roebuck, the bison, the Turkey, the Wildcat, a species of tiger, and other animals; they Reckon up 22 kinds of these, and some 40 kinds of game and birds. I have been told that, lower down the river, there are saline springs, and that they make salt from them; I have not yet seen the experiment tried. I am also assured that, not far from their village, there is slate-stone as fine as ours. I have seen in this country, as with the outaouacs, red Copper - which is found, as elsewhere, in little pieces, on the banks of the river. And, lastly, they assure me that there are here rocks with pitch, similar to those which I saw on the shores of lake st. Joseph. The savages Cut them, and find silver - like veins; they pulverize these and make of them a very fine red paint, They also come across other veins, from which the pitch oozes; this, when thrown into the fire, burns like ours.
This is all that I was able to observe in this country, in the short time that I lived in it. What follows is what I did for the Christian faith.
As I had but a short time to remain here, - having come only to acquire the information necessary for the establishment of a complete mission, - immediately applied myself to give all the instruction I could to these 8 different nations, to whom, by the grace of God I made myself sufficiently understood. I went, for that purpose, into the Cabin of the Chief of the nation that I wished to instruct; and, there making ready a small altar, using the ornaments of my portable Chapel, I exposed the Crucifix; when they had looked at it, I explained to them the mysteries of our holy faith. I could not have desired a larger audience, or closer attention. They carried
to me their smaller children to be baptized, and brought me the older ones to be Instructed. They themselves repeated all the prayers that I taught them. In a word, after I had done the same for all the nations, I had recognized, as a result, the same number of peoples to whom nothing more remained [I saw that nothing was lacking to all these peoples] save careful Cultivation, for them to become good Christians. This is what we hope hereafter to effect at leisure.
I have made a beginning in This mission, by the baptism of 35 children, and one sick adult; this man died a short time afterward, as did one of his children, to go to take possession of paradise in the name of the whole nation.
And, in order to take possession also of all these peoples in the name of Jesus Christ, on the 3rd of may, the festival of the holy Cross, we planted in the middle of the village a Cross 35 feet in height, chanting the " vexilla " in the presence of a large number of ilinois of all the nations. Of these I can say in truth that they did not regard Jesus Christ Crucified as a folly, or a scandal; on the contrary, they assisted at that ceremony with great respect, and listened with admiration to all I had to say regarding that mystery. The children even came devoutly to kiss the Cross, while the grown-up people Earnestly entreated me to plant it there so firmly that it might never be in danger of falling.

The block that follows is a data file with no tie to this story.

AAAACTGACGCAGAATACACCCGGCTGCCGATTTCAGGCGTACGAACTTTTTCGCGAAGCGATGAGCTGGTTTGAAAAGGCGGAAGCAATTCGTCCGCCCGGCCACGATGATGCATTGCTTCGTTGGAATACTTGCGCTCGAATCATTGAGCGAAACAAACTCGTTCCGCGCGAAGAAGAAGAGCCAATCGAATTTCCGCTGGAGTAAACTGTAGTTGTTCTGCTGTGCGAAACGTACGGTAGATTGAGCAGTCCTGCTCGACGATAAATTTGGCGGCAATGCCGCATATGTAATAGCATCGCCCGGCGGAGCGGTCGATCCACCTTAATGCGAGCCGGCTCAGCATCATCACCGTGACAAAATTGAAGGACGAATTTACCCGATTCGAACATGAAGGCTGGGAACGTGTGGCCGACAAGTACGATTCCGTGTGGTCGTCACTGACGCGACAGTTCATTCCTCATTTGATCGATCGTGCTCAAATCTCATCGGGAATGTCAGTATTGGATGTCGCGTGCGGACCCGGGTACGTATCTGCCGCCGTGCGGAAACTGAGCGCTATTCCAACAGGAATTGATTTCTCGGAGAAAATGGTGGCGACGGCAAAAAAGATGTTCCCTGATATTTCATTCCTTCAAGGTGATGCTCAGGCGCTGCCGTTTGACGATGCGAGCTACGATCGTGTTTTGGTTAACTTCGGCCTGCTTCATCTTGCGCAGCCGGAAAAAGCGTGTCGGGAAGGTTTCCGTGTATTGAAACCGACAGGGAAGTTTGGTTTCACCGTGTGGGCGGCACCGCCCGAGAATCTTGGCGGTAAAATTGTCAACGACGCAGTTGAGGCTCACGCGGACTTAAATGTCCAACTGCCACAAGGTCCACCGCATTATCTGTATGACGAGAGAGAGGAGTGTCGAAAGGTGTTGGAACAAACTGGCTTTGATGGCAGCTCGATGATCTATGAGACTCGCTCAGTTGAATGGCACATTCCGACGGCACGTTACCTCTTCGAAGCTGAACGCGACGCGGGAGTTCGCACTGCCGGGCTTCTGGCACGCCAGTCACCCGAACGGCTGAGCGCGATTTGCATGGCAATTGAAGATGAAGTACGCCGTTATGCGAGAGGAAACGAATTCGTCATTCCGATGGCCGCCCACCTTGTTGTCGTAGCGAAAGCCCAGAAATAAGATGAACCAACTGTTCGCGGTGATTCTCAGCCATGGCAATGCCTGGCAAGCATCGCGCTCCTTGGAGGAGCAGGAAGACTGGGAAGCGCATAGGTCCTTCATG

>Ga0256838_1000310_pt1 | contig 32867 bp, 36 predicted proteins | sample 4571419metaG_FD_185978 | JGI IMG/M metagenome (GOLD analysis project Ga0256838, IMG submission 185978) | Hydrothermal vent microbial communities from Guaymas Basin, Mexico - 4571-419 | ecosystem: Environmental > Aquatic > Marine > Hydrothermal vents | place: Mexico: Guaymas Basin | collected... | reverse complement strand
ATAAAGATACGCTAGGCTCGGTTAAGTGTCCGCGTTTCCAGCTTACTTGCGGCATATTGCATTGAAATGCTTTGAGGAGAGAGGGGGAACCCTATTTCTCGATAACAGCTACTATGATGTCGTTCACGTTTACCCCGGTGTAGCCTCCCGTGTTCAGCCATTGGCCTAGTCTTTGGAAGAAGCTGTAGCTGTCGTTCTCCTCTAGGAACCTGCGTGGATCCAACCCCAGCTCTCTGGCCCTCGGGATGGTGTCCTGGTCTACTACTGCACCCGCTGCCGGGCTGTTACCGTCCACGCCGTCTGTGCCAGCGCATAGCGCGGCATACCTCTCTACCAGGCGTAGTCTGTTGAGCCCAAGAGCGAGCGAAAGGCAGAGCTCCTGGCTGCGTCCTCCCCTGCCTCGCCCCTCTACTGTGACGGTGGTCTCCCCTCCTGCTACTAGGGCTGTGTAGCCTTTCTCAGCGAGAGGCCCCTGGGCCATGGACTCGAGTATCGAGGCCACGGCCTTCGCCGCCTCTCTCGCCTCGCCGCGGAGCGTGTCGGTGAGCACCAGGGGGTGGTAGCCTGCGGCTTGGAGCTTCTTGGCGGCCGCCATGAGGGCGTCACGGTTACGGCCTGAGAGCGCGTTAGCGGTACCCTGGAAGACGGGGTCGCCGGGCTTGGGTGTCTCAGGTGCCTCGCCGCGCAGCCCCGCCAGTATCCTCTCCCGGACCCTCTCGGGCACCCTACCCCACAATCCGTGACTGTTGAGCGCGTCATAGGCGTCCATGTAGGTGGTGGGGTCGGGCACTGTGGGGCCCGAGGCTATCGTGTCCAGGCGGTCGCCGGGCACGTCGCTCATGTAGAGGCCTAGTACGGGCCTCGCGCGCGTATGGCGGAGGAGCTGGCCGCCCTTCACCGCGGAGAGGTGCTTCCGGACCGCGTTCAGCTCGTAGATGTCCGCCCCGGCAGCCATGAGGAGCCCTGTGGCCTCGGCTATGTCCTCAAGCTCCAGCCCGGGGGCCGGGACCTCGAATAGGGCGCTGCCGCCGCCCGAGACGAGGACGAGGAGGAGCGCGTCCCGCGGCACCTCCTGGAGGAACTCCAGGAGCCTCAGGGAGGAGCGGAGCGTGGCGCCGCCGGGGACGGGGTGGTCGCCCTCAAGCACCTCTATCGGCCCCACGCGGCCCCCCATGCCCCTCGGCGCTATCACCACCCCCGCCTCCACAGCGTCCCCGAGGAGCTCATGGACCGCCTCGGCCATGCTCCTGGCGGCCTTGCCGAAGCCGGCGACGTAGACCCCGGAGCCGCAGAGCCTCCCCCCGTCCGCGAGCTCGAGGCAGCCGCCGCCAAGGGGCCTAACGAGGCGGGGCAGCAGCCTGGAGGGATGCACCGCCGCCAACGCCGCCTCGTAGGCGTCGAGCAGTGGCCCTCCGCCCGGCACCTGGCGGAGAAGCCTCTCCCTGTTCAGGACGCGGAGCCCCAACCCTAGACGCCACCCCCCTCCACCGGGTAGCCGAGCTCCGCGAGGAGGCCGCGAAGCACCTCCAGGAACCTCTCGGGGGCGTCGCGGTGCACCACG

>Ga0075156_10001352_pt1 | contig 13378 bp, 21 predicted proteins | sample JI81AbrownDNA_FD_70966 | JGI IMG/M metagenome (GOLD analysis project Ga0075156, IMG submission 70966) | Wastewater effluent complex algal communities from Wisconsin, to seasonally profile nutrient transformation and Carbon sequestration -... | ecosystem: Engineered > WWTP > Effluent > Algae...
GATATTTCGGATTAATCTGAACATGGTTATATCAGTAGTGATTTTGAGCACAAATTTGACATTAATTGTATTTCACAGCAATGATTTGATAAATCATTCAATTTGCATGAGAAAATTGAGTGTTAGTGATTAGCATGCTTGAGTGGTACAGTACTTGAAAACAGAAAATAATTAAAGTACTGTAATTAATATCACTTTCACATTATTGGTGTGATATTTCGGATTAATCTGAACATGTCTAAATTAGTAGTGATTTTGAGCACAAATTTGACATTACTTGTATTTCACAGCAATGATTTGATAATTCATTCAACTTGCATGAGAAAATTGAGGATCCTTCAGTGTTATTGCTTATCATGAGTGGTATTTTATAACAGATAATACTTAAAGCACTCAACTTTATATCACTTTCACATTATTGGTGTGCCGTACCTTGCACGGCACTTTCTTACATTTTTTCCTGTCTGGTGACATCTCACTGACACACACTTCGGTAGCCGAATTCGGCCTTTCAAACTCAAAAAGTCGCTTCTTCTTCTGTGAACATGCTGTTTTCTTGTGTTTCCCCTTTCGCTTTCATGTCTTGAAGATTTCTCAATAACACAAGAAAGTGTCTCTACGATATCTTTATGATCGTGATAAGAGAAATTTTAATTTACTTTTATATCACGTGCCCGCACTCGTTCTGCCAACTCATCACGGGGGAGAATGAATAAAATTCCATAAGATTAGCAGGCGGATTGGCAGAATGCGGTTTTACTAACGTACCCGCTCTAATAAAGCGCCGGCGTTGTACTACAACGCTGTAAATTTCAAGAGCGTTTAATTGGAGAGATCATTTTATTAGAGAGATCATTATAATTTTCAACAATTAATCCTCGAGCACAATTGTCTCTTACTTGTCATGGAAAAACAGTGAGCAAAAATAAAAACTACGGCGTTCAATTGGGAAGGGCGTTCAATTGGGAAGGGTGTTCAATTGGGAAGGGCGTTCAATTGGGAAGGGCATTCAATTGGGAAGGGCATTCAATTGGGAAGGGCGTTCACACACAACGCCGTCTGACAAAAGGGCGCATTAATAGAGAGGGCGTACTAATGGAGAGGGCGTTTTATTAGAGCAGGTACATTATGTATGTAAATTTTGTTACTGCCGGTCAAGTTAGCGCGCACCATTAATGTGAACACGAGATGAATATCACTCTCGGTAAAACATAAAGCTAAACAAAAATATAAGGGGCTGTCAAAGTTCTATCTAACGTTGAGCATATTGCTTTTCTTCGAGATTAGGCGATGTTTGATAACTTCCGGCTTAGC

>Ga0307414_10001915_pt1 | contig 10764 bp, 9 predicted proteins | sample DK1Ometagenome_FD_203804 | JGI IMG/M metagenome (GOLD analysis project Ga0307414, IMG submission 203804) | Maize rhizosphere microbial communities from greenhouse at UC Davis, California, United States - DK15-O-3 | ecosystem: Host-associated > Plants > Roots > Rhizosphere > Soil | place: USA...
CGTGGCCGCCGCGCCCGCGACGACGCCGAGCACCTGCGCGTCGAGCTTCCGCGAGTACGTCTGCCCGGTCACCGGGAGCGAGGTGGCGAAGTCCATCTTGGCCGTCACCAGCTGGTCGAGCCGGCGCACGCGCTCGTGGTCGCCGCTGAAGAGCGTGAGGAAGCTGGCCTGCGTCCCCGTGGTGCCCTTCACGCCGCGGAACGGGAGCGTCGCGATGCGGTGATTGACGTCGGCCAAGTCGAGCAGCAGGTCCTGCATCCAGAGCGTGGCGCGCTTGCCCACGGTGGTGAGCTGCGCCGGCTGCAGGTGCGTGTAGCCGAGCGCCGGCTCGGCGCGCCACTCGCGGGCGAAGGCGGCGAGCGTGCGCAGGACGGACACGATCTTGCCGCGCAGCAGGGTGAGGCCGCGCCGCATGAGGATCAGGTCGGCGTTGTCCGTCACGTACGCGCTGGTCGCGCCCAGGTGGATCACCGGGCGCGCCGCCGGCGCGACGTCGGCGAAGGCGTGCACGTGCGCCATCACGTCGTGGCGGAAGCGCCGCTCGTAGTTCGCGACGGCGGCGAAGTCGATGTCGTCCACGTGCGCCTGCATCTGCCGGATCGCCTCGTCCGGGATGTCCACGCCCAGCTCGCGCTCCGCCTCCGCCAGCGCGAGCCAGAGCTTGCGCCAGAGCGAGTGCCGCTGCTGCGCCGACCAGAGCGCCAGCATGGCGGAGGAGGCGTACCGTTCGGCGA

The time of my departure having come, I bade Adieu to these peoples, and left them eagerly anticipating my return as soon as possible - an expectation all the more willingly encouraged by me, inasmuch as on the one Hand I have great reason
for thanking God for the little crosses of which, in this voyage, he granted me a share; and because on the other I see the mission quite ready, and very promising. Doubtless, the devil will oppose himself to it, and perhaps will profit by the war which the Iroquois intend to make against the Ilinois. I pray our lord to avert it, lest beginnings so glorious may be entirely destroyed.
[Postscript by Dablon: " In the year after, 1678, father aloués set out on his return to that mission, to remain there two consecutive years, that he might thus work more effectively for the Conversion of those peoples. We have since learned that the Iroquois have made an incursion thus far, but that they were defeated by the Ilinois. This will go far to foment war between these nations; and if God do not interpose, will do much injury to this mission."]
 (p. 153). - Reference is here made to the Sturgeon Bay portage (vol. lix., note 43).
 (p. 155). - Dr. W. H. Hobbs, professor of mineralogy in the University of Wisconsin, supplies the following information, which probably identifies for the first time the "pitch rock" here mentioned: "Allouez's statement that this rock was used for pitching the canoe and for sealing letters would indicate that bitumen is the mineral referred to. The geological formation which occupies the entire west shore of Lake Michigan from Sturgeon Bay to Chicago, with the single exception of a small area north of Milwaukee, is of the upper Silurian age, and no bituminous matter has been reported from it. The small area near Milwaukee thus excepted is of Devonian age, and sometimes contains bituminous matter. It would seem probable that the locality referred to by Allouez is a small exposure which rises above the waters of Whitefish Bay, a few miles north of Milwaukee, concerning which Chamberlin says (Geology of Wisconsin, vol. ii., p. 401): 'Along the lake shore, on Whitefish Bay, the formation rises slightly above the water level in a very limited exposure. . . . Angular cavities of moderate size are not infrequent, some of which are filled with semi-fluid, tar-like bitumen.' This description of an islet of cement rock seems to fit well Allouez's description."
It may be added that an extensive plant for the manufacture of cement has been in operation for a number of years, a few miles north of Milwaukee.
 (p. 161). - For description of shields and armor used by the Indian tribes, see vol. xiii., note 18; of their bows and arrows, vol. xv. note 2.